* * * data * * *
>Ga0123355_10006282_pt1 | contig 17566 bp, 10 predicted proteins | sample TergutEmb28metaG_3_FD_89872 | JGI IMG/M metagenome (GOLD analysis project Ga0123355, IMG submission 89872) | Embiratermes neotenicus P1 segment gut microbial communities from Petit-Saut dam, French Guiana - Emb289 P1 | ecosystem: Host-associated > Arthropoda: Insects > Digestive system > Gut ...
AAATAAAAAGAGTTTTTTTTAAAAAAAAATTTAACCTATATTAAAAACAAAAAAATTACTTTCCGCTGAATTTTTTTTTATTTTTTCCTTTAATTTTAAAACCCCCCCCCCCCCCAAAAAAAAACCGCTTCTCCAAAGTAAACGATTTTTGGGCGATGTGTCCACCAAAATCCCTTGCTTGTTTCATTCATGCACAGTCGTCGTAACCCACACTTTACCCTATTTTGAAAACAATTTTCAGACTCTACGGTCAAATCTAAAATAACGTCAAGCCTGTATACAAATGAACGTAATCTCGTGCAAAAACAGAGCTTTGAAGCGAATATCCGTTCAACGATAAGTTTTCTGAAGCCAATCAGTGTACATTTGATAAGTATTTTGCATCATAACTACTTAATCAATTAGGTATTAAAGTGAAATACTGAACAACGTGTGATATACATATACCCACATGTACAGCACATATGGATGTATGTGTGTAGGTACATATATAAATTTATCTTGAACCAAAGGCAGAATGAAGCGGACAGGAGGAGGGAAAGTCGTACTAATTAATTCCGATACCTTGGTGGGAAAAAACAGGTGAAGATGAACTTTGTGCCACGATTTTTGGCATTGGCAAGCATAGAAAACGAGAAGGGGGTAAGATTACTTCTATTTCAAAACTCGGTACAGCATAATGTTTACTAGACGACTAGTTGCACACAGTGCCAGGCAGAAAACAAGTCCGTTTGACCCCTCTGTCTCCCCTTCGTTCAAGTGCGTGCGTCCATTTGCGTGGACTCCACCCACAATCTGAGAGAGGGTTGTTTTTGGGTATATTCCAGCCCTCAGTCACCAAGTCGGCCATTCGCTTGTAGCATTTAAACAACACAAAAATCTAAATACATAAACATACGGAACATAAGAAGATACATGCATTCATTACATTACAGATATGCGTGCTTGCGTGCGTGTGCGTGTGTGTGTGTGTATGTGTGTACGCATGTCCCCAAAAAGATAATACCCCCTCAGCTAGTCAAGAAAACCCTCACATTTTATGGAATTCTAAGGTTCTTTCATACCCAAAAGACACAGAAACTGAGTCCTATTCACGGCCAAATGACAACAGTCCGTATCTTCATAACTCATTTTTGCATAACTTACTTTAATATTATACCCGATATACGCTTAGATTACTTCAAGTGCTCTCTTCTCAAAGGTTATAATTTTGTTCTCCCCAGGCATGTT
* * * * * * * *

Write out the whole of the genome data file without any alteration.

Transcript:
>Ga0123355_10006282_pt1 | contig 17566 bp, 10 predicted proteins | sample TergutEmb28metaG_3_FD_89872 | JGI IMG/M metagenome (GOLD analysis project Ga0123355, IMG submission 89872) | Embiratermes neotenicus P1 segment gut microbial communities from Petit-Saut dam, French Guiana - Emb289 P1 | ecosystem: Host-associated > Arthropoda: Insects > Digestive system > Gut ...
AAATAAAAAGAGTTTTTTTTAAAAAAAAATTTAACCTATATTAAAAACAAAAAAATTACTTTCCGCTGAATTTTTTTTTATTTTTTCCTTTAATTTTAAAACCCCCCCCCCCCCCAAAAAAAAACCGCTTCTCCAAAGTAAACGATTTTTGGGCGATGTGTCCACCAAAATCCCTTGCTTGTTTCATTCATGCACAGTCGTCGTAACCCACACTTTACCCTATTTTGAAAACAATTTTCAGACTCTACGGTCAAATCTAAAATAACGTCAAGCCTGTATACAAATGAACGTAATCTCGTGCAAAAACAGAGCTTTGAAGCGAATATCCGTTCAACGATAAGTTTTCTGAAGCCAATCAGTGTACATTTGATAAGTATTTTGCATCATAACTACTTAATCAATTAGGTATTAAAGTGAAATACTGAACAACGTGTGATATACATATACCCACATGTACAGCACATATGGATGTATGTGTGTAGGTACATATATAAATTTATCTTGAACCAAAGGCAGAATGAAGCGGACAGGAGGAGGGAAAGTCGTACTAATTAATTCCGATACCTTGGTGGGAAAAAACAGGTGAAGATGAACTTTGTGCCACGATTTTTGGCATTGGCAAGCATAGAAAACGAGAAGGGGGTAAGATTACTTCTATTTCAAAACTCGGTACAGCATAATGTTTACTAGACGACTAGTTGCACACAGTGCCAGGCAGAAAACAAGTCCGTTTGACCCCTCTGTCTCCCCTTCGTTCAAGTGCGTGCGTCCATTTGCGTGGACTCCACCCACAATCTGAGAGAGGGTTGTTTTTGGGTATATTCCAGCCCTCAGTCACCAAGTCGGCCATTCGCTTGTAGCATTTAAACAACACAAAAATCTAAATACATAAACATACGGAACATAAGAAGATACATGCATTCATTACATTACAGATATGCGTGCTTGCGTGCGTGTGCGTGTGTGTGTGTGTATGTGTGTACGCATGTCCCCAAAAAGATAATACCCCCTCAGCTAGTCAAGAAAACCCTCACATTTTATGGAATTCTAAGGTTCTTTCATACCCAAAAGACACAGAAACTGAGTCCTATTCACGGCCAAATGACAACAGTCCGTATCTTCATAACTCATTTTTGCATAACTTACTTTAATATTATACCCGATATACGCTTAGATTACTTCAAGTGCTCTCTTCTCAAAGGTTATAATTTTGTTCTCCCCAGGCATGTT